An agency creates information without necessarily knowing how it might be used in the future. This places a significant responsibility on agencies to collect and store information and manage it in a way that enables it to be accessed by others, with appropriate authorisation, at a later date. This will involve:
- managing changes to the data in a way that is sensitive to other major users
- agreeing on standards and protocols for information access and integration
- enabling transfer of data and information between agency information management systems
- providing the capacity to find relevant information resources created by others
- undertaking regular inventories and archival work
- agreeing to protocols to safeguard the access of information against misuse.
To help with this, data should be held separate from the applications or systems that use the data. This separation allows the data to be used for other business needs that were not anticipated.
Include consideration of information needs in business and project plans
Sound business planning incorporates the role of technology. The capacity to apply technology to strengthen information management across the APS is a common lesson in the National Illicit Drugs Strategy, iconsult, Australian Greenhouse Office and Australians Working Together case studies (appendix 2).
These studies also highlight the benefits of identifying and planning for information, technology and infrastructure needs early in the project. Protocols to assist agencies with information sharing should include security and privacy aspects.
Improve access to, and discovery of, information within government
Agencies wanting to share information need to know what sources of information are available. This is made difficult by the lack of comprehensive indexes of government data and information sources. Historically, this knowledge has tended to be gleaned from informal networks, which can produce inconsistent and inefficient results.
One way to ensure the reliability and currency of the information is to use a single authoritative source, rather than recreate information across multiple platforms. Individuals have different expectations of information that may be derived from a single source. For example, Tax Office business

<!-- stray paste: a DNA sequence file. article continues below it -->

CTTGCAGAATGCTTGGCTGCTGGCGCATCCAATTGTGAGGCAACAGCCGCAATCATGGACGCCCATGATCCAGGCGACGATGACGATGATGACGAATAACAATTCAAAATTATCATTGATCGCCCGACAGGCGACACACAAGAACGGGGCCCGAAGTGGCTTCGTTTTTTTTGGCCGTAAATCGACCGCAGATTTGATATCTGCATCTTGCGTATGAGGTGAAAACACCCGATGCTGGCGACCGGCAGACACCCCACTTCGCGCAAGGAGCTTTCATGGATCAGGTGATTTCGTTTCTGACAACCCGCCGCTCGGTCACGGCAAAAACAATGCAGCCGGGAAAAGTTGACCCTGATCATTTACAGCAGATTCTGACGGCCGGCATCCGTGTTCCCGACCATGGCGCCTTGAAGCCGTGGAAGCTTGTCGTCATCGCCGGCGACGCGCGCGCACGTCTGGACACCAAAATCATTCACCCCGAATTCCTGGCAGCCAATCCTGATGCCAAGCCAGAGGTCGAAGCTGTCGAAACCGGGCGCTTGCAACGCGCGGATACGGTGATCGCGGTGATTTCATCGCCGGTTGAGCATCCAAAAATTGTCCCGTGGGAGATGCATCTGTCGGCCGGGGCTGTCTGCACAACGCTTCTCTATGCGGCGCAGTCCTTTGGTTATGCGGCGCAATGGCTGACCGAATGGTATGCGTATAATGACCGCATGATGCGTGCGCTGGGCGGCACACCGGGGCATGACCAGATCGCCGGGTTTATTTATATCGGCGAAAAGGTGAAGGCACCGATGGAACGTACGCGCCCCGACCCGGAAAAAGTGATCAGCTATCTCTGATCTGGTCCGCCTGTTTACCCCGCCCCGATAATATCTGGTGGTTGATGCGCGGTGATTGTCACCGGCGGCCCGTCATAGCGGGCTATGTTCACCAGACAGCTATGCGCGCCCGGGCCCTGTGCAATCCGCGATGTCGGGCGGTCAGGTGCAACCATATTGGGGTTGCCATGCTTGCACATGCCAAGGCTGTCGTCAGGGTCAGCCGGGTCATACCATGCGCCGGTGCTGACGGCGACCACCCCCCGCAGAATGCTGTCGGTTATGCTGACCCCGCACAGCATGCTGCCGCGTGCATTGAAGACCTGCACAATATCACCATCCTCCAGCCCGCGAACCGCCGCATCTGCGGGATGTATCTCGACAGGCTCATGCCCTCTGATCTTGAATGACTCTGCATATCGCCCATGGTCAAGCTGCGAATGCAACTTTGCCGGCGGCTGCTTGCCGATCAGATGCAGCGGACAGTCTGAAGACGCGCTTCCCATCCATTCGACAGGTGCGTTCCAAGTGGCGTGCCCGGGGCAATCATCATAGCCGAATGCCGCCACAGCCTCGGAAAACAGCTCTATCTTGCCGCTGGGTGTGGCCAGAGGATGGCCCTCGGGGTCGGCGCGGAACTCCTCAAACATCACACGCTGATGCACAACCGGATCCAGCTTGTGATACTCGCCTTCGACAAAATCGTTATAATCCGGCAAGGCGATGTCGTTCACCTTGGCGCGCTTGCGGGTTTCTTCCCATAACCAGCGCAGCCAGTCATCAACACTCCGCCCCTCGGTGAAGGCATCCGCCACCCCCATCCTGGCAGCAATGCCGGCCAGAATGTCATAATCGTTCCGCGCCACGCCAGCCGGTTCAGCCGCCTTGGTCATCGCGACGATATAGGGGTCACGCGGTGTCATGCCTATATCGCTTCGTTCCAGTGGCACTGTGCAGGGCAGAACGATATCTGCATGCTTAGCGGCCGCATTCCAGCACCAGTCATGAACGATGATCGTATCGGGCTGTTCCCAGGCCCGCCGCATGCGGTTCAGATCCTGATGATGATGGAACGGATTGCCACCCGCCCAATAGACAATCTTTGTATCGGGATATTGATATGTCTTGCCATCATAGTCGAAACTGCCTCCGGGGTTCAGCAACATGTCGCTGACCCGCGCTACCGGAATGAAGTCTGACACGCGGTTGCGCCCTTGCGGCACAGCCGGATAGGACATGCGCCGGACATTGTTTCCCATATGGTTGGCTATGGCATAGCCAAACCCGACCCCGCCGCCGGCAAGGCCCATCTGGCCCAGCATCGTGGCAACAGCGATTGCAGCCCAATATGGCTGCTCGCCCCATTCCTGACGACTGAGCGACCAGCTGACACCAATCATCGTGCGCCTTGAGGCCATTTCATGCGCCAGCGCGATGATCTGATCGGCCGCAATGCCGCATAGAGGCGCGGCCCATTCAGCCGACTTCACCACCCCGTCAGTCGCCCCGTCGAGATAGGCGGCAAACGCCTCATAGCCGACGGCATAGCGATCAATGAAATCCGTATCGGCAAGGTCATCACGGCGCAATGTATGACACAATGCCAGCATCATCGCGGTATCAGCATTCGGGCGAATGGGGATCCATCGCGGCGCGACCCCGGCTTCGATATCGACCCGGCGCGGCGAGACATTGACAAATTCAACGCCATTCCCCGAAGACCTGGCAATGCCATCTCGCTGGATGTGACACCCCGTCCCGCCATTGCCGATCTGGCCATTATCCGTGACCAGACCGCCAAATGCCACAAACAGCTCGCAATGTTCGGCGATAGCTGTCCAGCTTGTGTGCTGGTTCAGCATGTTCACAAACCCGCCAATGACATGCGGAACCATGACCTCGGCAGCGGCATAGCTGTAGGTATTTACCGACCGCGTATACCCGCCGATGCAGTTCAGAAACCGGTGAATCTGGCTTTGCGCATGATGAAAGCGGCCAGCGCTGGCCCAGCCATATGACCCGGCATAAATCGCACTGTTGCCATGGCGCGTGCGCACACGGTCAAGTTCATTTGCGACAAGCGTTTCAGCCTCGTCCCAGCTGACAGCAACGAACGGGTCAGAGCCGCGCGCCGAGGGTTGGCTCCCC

Use collaborative workspaces and tools for information management
Shared workspaces on the internet can improve cross-agency awareness and enable real-time communication. For example, the development of this report was supported by a whole of government team that exchanged work and ideas through a secure web-based workspace. Shared workspaces such as this are not common at present.
Engender a supportive culture and improved information management skills
The iconsult case study notes that considerable investment goes into information collection, but this does not translate into information sharing unless there is trust. The National Illicit Drugs Strategy case study also highlights that agency culture can undermine willingness to share information.
Agencies need to ensure that their employees have the necessary level of understanding and skills to support the application of information management practices and technology to government business.
The behaviours and skills of APS employees should reflect the increasing importance of information management and technology to government. For instance:
- Policy areas need to understand better and appreciate how information management and technology can help inform policy.
- Program designers and project managers need to be able to determine information and technology needs up-front.
They need to assess where technology can improve business processes and communications with stakeholders.
- Managers need to be able to identify strategic opportunities and risks for improving government operations through the better use of information and technology.
- Managers need to understand information management in the same way they need to understand and apply human resource and fiscal management.
Adopting the above suggestions will go a long way to ensuring the APS maximises its business return on its information resources.